On several occasions I have written about how I use Devonthink Pro (DTP) for scholarly writing. Although at one point I had all my information on manuscripts in a single DTP database, over the last year I have maintained separate databases; one for PDFs, another for my annotations.

I accomplish this by having separate folders in Dropbox. After extracting my annotations from Highlights.app, I place the exported files in their own folder. Once a month, I export all the PDFs in my Paper’s Library to their own Dropbox folder. I use a Hazel script to throw away any duplicate PDFs in the Dropbox folder. I index (not import) the annotations folder into one DTP database, and index my PDFs into another.

This setup allows a fair amount of flexibility. Not only is this setup advantageous for writing with DTP (as I will cover in my next entry), it allows easy access to my PDFs for reading with Liquidtext or listening with Voice Dream.

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2 Responses to Folder Structure to Maximize Writing with Devonthink Pro

  1. rickla says:

    On the surface, this would seem to be a retrograde step, in the sense that removing the PDFs from the database with annotations removes the possibility of selecting a key passage within one of your annotations and having DT find a passage (through See Related Text) in another PDF that you haven’t yet included in an annotation.

    But it seems to be of a piece with your use of Tinderbox ( http://wippp.com/blog/sense-making-academic-literature-using-tinderbox/ ): the way I interpret what you are doing is that you are trying to get greater manual control over the information that presents itself to you, generally with a view to reducing that information rather than increasing it. It seems to me that DevonThink untamed (i.e., a single database fed with all the PDFs you’ve ever come across that could possibly be useful) overwhelms you, even though it’s possible to use Smart Groups (or tags if you want to be more manual) to drill down to the subset of information you want.

    Apologies if I’m reading my own thoughts into what you are doing but the things you have said recently, both here and on, e.g., the Tinderbox forum, have chimed with my own vague feelings of unease or discomfort with the ways I have been working with DevonThink: its functionality makes me feel that it should fill all my needs between(non-inclusive) storing bibliographic information and actual writing, but somehow I never feel all that comfortable with it. I’ve ceased keeping any text in my main database that hasn’t already been read and selected as relevant by me, and I’ve started experimenting with Tinderbox, based on the system that you described in the post linked earlier.

    Thanks for continuing to share your ideas and discoveries, and I’m looking forward to your next post.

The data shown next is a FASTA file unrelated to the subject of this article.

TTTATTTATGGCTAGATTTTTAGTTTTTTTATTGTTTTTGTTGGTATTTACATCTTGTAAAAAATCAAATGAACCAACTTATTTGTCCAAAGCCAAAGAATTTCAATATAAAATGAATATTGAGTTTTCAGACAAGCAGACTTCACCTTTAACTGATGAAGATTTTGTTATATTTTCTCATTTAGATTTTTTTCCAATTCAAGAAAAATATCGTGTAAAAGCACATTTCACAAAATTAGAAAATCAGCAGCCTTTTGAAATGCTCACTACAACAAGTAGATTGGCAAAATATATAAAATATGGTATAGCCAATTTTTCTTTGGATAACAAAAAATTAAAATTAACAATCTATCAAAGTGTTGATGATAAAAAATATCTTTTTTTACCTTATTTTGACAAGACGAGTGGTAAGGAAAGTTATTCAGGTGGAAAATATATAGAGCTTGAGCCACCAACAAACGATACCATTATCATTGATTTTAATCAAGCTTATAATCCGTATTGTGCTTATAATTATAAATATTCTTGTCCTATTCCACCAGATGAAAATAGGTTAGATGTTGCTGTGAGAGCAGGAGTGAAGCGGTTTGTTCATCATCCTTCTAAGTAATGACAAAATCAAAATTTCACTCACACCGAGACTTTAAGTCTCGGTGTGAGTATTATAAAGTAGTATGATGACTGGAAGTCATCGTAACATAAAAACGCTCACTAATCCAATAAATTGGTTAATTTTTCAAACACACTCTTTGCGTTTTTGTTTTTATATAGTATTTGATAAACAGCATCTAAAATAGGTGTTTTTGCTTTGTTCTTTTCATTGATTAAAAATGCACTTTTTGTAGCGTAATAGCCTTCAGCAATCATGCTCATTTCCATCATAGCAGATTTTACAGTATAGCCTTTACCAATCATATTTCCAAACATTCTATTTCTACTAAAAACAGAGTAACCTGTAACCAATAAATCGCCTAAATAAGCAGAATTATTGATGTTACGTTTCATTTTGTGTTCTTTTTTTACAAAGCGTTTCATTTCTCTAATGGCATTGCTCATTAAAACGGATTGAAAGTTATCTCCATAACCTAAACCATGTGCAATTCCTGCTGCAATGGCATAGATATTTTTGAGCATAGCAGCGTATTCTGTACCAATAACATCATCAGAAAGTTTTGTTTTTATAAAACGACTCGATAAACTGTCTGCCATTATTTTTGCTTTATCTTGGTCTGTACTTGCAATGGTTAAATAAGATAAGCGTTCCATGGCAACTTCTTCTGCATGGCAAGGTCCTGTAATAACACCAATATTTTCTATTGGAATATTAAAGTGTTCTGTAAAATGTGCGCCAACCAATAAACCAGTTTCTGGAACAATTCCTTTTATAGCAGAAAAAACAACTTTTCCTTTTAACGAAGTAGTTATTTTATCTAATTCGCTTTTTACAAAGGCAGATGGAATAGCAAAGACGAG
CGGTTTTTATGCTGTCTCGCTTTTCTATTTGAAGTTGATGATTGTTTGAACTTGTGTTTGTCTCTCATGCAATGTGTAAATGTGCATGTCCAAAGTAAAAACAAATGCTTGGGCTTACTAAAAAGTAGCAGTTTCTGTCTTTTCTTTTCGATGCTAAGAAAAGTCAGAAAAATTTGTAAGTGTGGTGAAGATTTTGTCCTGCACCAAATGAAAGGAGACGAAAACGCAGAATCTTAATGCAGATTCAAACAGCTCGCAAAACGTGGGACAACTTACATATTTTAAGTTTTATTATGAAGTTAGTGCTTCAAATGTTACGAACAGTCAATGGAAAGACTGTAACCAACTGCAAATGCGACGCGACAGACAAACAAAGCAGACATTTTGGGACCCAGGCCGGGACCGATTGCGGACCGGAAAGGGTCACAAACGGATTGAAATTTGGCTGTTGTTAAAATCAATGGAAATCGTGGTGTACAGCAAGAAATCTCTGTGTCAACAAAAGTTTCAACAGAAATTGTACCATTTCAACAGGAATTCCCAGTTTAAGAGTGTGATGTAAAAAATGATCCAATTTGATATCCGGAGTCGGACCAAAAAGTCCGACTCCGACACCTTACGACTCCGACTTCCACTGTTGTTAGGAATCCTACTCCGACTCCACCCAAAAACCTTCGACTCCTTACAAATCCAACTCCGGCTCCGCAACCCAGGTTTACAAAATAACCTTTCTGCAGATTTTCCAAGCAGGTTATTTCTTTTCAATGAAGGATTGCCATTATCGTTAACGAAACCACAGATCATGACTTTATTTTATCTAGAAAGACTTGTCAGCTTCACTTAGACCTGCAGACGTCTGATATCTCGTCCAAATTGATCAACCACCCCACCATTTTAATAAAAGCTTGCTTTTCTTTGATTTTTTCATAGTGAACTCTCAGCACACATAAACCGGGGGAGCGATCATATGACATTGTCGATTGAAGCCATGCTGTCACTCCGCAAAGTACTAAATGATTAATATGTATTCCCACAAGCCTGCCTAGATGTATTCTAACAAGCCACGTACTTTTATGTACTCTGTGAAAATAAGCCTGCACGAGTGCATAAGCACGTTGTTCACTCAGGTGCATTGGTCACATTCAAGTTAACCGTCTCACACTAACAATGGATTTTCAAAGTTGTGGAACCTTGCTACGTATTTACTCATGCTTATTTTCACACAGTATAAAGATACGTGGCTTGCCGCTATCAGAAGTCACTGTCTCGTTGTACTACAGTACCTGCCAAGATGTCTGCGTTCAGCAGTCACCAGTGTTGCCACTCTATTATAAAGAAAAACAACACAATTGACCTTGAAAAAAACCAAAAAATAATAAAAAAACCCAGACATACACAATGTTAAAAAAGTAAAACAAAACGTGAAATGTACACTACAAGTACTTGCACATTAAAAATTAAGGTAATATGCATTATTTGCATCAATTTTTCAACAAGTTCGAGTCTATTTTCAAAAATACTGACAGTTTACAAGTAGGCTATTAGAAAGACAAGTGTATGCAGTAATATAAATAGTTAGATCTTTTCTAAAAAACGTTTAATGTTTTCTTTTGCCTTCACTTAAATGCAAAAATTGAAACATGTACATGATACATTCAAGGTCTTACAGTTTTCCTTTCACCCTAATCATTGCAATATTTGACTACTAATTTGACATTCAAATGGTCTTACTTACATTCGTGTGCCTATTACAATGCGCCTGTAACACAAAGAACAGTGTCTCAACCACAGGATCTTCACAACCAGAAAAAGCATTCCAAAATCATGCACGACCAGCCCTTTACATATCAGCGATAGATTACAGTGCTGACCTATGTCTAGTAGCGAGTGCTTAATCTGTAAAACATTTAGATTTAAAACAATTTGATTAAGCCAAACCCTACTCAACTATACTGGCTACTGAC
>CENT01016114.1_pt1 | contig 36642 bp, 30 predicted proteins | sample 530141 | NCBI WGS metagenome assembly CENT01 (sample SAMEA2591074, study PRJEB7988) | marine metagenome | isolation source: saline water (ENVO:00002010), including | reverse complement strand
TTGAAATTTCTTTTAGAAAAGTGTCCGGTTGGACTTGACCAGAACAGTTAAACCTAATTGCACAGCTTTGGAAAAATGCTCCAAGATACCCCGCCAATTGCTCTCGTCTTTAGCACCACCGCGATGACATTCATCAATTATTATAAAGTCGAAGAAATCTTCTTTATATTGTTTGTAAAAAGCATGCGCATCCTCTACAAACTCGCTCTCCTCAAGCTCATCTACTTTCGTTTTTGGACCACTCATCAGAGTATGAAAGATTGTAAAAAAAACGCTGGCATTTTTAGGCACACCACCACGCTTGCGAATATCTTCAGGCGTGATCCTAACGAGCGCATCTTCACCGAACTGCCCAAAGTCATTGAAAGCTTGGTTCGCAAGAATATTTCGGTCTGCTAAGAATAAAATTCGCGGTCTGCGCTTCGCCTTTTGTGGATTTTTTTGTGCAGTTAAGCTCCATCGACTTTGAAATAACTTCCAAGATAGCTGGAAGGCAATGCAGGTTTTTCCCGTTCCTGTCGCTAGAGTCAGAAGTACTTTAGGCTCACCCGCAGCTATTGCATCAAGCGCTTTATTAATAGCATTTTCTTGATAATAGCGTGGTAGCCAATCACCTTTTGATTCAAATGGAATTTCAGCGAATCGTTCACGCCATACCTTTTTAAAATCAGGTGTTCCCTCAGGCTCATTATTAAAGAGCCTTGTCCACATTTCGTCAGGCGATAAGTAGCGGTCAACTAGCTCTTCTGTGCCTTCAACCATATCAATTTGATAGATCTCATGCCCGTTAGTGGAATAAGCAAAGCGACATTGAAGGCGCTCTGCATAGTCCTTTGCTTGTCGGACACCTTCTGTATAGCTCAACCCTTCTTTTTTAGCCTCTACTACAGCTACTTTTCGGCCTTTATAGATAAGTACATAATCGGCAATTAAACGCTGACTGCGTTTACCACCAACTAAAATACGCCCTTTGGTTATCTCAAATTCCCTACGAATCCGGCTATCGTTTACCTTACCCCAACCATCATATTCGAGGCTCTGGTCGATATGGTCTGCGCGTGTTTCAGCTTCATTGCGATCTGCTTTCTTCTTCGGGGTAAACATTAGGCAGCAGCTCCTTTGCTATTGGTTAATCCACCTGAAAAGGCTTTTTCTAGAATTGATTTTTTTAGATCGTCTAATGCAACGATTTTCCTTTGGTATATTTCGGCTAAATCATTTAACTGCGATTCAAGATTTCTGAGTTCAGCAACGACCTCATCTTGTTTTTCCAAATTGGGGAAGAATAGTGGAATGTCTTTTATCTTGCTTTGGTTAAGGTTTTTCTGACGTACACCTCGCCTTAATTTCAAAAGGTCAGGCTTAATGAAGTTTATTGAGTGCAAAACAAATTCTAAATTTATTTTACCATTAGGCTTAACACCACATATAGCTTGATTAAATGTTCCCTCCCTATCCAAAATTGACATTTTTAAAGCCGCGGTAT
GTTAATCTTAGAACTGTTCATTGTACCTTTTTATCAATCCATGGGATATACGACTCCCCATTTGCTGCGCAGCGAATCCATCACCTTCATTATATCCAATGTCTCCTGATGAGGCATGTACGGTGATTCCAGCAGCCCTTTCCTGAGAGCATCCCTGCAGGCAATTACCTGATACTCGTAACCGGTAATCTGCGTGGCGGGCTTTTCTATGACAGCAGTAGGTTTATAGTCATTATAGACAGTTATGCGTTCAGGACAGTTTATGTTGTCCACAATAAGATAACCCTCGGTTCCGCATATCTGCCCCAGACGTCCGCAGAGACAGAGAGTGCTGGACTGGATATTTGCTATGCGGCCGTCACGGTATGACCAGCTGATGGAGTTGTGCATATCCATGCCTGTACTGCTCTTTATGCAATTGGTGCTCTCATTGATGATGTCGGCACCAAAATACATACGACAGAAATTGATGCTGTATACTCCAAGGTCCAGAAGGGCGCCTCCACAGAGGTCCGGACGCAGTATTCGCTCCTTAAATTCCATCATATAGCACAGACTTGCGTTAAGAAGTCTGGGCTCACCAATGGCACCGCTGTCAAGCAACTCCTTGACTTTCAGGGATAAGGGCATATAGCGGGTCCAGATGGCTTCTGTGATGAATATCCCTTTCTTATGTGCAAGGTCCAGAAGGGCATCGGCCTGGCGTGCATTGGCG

• You are right, I’m trying to get more granular control of the information in my library–both read and unread. I have taken to extracting entire manuscripts I’m reading and those I’ve written into 1-5 paragraph chunks (sometime with comments, sometimes without) then storing them in their own DropBox Folder. I do the same with grants. I keep ALL my PDFs (read and unread) in their own DropBox Folder indexed to its own database. I tend to use sentences when searching in DT. Querying my annotations database brings up smaller chunks of information I’ve read (e.g. the salient paragraph in a 10 page paper). I use the same technique on the PDF folder to find the manuscripts that have information similar to what I’m writing as a way of focusing on what I should read next. I’ve found the separate folder structure gives me more flexibility (e.g. the ability to point apps like LiquidText and VoiceDreams to the folder) and returns less chaotic results than I would have if everything was mixed together.

      Although there is overlap between what I do with DT and Tinderbox, I find them useful in different ways. I like the visual organization of Tinderbox. As an example, I’ve been collecting information on the human microbiome. This area is developing so rapidly, it’s very difficult to keep up. I’m feeding abstracts (primarily of unread articles) into Tinderbox to give me a visual / outline grasp of the domain. When writing, I use Tinderbox very early on to focus my attention on things I have not (but should) read from a 30,000 foot level. I use DT to get down into the weeds.

      I could (and have started) replicating my Tinderbox queries with DT Smart Queries–but I, like you, find the amount of information DT returns to be daunting and unorganized. That being said, it is a fair amount of work to extract the abstracts to Tinderbox — I’ve looked for more time efficient ways to accomplish the same thing–so far no luck. As I’m sure you can tell from my musings over the past several years, this is all very much a work in process.

      I appreciate the thoughtful comments.


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